A majority of people do not choose their names. A lot do not even like their names. But names are an integral aspect of our identity. As we may or may not realize they are with us everywhere we travel. Incredibly research suggests that our names may not only follow us, but may can also guide us, influencing our decisions in the direction of names that resemble people, places, and objects.
In a series of research using census data as well as different public documents, the researchers discovered that individuals were more likely to relocate to states and pursue jobs that resembled their own. For instance Denise’s are more likely be dental practitioners rather than Walters and Jerrys were, and Georgians are more likely migrate in the direction of Georgia than one would expect by the chance. These patterns may reveal a phenomenon known as implicit egotism. This is our tendency to create positive associations with everything that makes us think of ourselves.
Since the publication of these research studies, researchers have discovered many other interesting ways in which names can influence decisions. Here are six of them:
1. Romantic partners
Through marriage records of several U.S. states, researchers found that individuals were significantly most likely to be married to someone with a last name was similar or like their own. They believed that this trend could not be a reflection of the preference of partners with similar ethnicity, who tend to have a common last name because the same findings were found when conducting studies within certain ethnic groups. In another study, people looked at the online profile of the woman whose name was a combination of letters and their own and rated it more positive than those who viewed the profile of a similar profile that had no resemblance to there reborn baby nursery names.
2. Contributions to politics
In the 2000 presidential election research showed that those who’s names started with the letter B had a higher likelihood to donate towards that Bush campaign, while those starting with G were more likely to donate to Gore. It could be different this year, however as we’re more used to hearing the candidates’ initial names. If you’re Dennis who is a dentist Donald could have an advantage over Ted.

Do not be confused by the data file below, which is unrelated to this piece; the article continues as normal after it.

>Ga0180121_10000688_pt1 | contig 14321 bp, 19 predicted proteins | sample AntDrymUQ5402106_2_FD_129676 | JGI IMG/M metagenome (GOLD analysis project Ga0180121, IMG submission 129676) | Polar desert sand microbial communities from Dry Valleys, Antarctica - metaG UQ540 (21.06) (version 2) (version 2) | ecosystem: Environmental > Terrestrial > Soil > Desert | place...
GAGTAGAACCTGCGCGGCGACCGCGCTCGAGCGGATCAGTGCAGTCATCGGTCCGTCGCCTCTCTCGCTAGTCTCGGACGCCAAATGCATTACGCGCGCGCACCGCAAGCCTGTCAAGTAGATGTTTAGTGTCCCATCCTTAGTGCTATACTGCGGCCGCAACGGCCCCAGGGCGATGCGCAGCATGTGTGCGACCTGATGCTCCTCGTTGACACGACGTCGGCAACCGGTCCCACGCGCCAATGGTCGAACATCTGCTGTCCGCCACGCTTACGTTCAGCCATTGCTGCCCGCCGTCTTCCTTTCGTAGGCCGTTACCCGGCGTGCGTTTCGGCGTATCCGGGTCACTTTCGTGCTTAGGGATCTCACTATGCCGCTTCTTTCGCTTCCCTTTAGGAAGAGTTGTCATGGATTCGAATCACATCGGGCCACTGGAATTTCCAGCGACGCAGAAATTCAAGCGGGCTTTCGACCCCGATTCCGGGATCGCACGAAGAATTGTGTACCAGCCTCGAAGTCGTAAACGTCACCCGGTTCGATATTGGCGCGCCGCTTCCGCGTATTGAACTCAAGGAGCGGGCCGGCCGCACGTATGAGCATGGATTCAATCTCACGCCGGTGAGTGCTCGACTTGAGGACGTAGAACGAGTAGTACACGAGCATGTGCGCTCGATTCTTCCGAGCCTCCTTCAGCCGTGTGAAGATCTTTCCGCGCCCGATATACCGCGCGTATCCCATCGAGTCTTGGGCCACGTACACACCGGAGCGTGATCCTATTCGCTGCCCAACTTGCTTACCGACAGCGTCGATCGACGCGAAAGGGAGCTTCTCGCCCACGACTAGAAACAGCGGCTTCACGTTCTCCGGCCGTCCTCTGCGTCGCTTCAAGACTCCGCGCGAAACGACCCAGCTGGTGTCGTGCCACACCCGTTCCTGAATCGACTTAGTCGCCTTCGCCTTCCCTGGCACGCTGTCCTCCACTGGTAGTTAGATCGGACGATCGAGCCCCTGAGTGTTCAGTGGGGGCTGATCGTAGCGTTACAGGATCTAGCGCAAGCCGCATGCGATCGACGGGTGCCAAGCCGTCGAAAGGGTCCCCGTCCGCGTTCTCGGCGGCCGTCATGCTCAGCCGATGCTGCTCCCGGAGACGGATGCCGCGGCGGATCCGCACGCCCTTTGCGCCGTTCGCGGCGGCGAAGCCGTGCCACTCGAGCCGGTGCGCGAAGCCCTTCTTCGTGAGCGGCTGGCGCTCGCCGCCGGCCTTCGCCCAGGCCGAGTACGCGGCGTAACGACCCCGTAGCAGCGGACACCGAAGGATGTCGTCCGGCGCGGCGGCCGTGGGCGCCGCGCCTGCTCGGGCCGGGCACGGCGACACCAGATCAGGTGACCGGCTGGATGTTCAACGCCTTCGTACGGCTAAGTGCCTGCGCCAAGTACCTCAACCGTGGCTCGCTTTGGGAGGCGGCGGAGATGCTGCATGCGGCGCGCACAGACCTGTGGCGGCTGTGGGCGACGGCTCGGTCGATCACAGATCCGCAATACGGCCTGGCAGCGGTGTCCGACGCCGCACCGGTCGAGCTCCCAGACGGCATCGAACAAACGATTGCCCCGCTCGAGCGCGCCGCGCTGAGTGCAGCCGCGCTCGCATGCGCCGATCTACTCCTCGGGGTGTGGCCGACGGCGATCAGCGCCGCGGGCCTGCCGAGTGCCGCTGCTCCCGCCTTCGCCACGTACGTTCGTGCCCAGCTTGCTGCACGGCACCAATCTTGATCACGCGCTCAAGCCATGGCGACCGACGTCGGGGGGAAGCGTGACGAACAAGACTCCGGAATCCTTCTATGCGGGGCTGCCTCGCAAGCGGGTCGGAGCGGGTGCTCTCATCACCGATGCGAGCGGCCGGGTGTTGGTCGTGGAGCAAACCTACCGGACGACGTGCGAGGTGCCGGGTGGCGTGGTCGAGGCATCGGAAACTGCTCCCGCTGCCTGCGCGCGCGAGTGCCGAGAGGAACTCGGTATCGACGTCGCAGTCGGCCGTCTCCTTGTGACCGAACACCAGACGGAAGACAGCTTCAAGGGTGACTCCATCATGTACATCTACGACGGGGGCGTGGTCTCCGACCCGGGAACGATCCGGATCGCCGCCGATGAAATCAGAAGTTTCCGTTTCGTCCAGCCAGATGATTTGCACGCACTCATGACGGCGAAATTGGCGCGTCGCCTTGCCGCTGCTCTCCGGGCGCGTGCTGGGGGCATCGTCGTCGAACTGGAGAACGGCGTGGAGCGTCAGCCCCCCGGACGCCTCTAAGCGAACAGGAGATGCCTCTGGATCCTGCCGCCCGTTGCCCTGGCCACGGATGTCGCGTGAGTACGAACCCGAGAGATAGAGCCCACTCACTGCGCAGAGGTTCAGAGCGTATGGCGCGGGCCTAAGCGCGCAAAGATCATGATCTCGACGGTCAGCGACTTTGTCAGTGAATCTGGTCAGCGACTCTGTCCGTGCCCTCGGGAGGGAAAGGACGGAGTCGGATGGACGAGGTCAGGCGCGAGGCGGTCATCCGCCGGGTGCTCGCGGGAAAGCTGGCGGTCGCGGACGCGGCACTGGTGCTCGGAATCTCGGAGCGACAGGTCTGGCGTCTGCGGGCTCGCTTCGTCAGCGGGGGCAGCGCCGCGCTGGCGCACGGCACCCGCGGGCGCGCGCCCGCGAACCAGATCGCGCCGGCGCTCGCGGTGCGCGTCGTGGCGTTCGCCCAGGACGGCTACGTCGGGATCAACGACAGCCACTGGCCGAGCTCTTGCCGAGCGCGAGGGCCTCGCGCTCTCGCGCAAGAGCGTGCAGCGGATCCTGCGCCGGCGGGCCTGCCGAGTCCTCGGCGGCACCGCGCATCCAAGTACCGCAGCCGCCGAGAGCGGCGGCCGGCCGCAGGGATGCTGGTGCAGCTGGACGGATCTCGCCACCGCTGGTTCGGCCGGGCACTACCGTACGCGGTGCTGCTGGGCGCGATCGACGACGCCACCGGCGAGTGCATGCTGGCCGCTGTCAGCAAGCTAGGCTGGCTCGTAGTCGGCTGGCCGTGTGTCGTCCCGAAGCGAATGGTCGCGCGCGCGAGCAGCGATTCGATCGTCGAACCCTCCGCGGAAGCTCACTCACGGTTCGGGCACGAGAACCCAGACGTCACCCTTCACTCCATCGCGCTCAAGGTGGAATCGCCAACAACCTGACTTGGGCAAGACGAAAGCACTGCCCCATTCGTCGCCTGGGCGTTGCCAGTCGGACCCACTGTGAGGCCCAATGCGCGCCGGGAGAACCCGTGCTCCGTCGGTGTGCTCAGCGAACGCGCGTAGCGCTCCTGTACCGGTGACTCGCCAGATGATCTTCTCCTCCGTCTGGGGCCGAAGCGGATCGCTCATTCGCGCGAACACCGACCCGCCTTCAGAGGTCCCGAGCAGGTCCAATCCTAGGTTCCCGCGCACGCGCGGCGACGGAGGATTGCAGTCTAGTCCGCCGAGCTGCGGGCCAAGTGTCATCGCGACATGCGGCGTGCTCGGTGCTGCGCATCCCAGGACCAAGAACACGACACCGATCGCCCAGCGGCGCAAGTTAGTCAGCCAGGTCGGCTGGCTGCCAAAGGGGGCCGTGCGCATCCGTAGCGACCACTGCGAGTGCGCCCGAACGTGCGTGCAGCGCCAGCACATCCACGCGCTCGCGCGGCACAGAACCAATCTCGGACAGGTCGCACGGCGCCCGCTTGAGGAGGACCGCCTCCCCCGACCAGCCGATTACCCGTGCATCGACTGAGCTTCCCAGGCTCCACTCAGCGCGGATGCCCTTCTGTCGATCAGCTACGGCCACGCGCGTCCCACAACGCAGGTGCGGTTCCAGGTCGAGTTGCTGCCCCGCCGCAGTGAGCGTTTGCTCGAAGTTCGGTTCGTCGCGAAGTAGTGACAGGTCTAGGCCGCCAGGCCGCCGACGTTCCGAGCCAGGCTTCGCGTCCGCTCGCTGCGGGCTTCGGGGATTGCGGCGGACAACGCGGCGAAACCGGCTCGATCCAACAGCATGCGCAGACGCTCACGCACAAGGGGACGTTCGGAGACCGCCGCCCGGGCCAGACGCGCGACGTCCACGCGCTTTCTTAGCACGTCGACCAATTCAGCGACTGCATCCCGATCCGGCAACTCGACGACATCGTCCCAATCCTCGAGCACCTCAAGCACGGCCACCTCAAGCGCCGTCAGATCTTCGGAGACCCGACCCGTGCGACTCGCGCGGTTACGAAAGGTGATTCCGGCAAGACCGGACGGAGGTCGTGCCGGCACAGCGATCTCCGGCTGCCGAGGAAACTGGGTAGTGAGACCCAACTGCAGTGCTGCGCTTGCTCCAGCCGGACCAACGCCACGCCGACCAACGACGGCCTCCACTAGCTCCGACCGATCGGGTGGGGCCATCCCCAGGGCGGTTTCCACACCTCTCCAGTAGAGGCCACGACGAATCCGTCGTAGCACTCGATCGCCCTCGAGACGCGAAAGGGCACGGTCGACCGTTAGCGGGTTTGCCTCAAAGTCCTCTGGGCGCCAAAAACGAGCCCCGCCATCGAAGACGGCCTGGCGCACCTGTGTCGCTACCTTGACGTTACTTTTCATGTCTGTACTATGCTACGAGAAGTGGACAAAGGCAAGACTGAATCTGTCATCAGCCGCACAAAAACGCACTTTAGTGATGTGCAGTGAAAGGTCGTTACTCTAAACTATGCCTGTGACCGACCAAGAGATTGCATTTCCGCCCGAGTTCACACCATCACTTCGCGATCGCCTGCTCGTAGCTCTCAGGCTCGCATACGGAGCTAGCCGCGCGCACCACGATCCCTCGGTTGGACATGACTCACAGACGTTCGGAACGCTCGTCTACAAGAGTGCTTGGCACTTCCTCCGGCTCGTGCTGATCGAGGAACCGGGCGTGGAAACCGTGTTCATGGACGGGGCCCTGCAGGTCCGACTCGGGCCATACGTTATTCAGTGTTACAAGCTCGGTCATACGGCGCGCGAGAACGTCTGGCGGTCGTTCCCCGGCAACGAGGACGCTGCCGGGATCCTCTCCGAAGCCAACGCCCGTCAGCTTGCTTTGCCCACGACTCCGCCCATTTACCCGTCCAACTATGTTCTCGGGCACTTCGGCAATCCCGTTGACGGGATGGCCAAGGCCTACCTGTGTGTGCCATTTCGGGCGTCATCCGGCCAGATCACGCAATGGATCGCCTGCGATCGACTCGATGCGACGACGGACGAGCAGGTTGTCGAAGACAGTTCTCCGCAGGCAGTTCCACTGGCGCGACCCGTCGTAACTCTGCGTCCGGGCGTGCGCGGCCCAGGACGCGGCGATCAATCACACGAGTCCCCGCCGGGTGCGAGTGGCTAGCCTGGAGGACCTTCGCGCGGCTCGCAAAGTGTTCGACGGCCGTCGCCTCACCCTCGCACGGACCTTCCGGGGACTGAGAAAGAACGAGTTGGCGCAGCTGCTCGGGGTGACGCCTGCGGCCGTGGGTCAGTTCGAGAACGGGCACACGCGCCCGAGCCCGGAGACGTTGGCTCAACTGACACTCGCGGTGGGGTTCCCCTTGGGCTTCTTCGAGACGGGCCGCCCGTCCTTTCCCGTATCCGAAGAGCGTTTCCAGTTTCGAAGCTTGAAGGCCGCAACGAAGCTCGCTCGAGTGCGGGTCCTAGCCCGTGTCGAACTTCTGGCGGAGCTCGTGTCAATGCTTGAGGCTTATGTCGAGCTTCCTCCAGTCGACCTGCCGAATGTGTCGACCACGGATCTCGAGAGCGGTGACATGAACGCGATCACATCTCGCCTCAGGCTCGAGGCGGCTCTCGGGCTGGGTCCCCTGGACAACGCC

Although there is no evidence that suggests that people are drawn to objects that are similar to their names. However, they are likely to prefer objects that are based on brands with names. A study showed that respondents had a higher likelihood to choose brands that contained the initial three initials of their names. (followed with the word “stem”) “oki “)–Jonathans tended to prefer “Jonoki” over “Elioki,” while Elizabeths revealed the opposite pattern. (Researchers have observed that marketers can profit from this tendency by targeting ads with common names.)
4. Work-related places of employment
In addition to attracting similar-named customers, businesses can be able to attract similar-named (or at the very least, similarly-initiated) employees. One study showed that firms were disproportionately populated by employees whose last names begin with the same letter as the company’s name.
This can be seen on the hiring and also at the candidate level. The people who hire candidates may be influenced by their company and consequently feel more favorable toward people whose names are similar to the name of their company.
5. Failure and success
Are names so powerful that they can lead people to undesirable outcomes simply because the outcomes are similar to their names? Potentially. One study found that players of baseball with names whose initials or last names started with K (which means strike-out) are more likely be struck out in comparison to other players.
In another study, students whose first or last names started with B or A had higher GPAs than the ones whose names started in C or D. Participants also were able to solve fewer anagrams if they were awarded a consolation prize with their initials (e.g., “Prize E” for Edward) rather than in the absence of.
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6. Charitable donations
Names also influence generosity. One study revealed that people who shared their initials with the name of a hurricane (e.g., K for Katrina) were more likely than other individuals to make donations to relief efforts for disasters.
The findings suggest that the names used to hurricanes can affect the amount of donations that are received Names that begin with commonly used letters may attract more support overall, whereas names that begin with less popular letters might not meet their potential to raise funds.
It’s important to remember that these patterns are based on an aggregate level , and cannot be used to predict an individual’s behaviour. For instance, simply because you’re named Dennis does not mean that you’re going to be a dentist or decide to support Donald.
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Many factors impact our most important decisions in life and the impact of your name could be minimal when compared to other factors. If you’re confronted with a choice where choices are fairly equal on other levels, then name-similarity could tip the balance.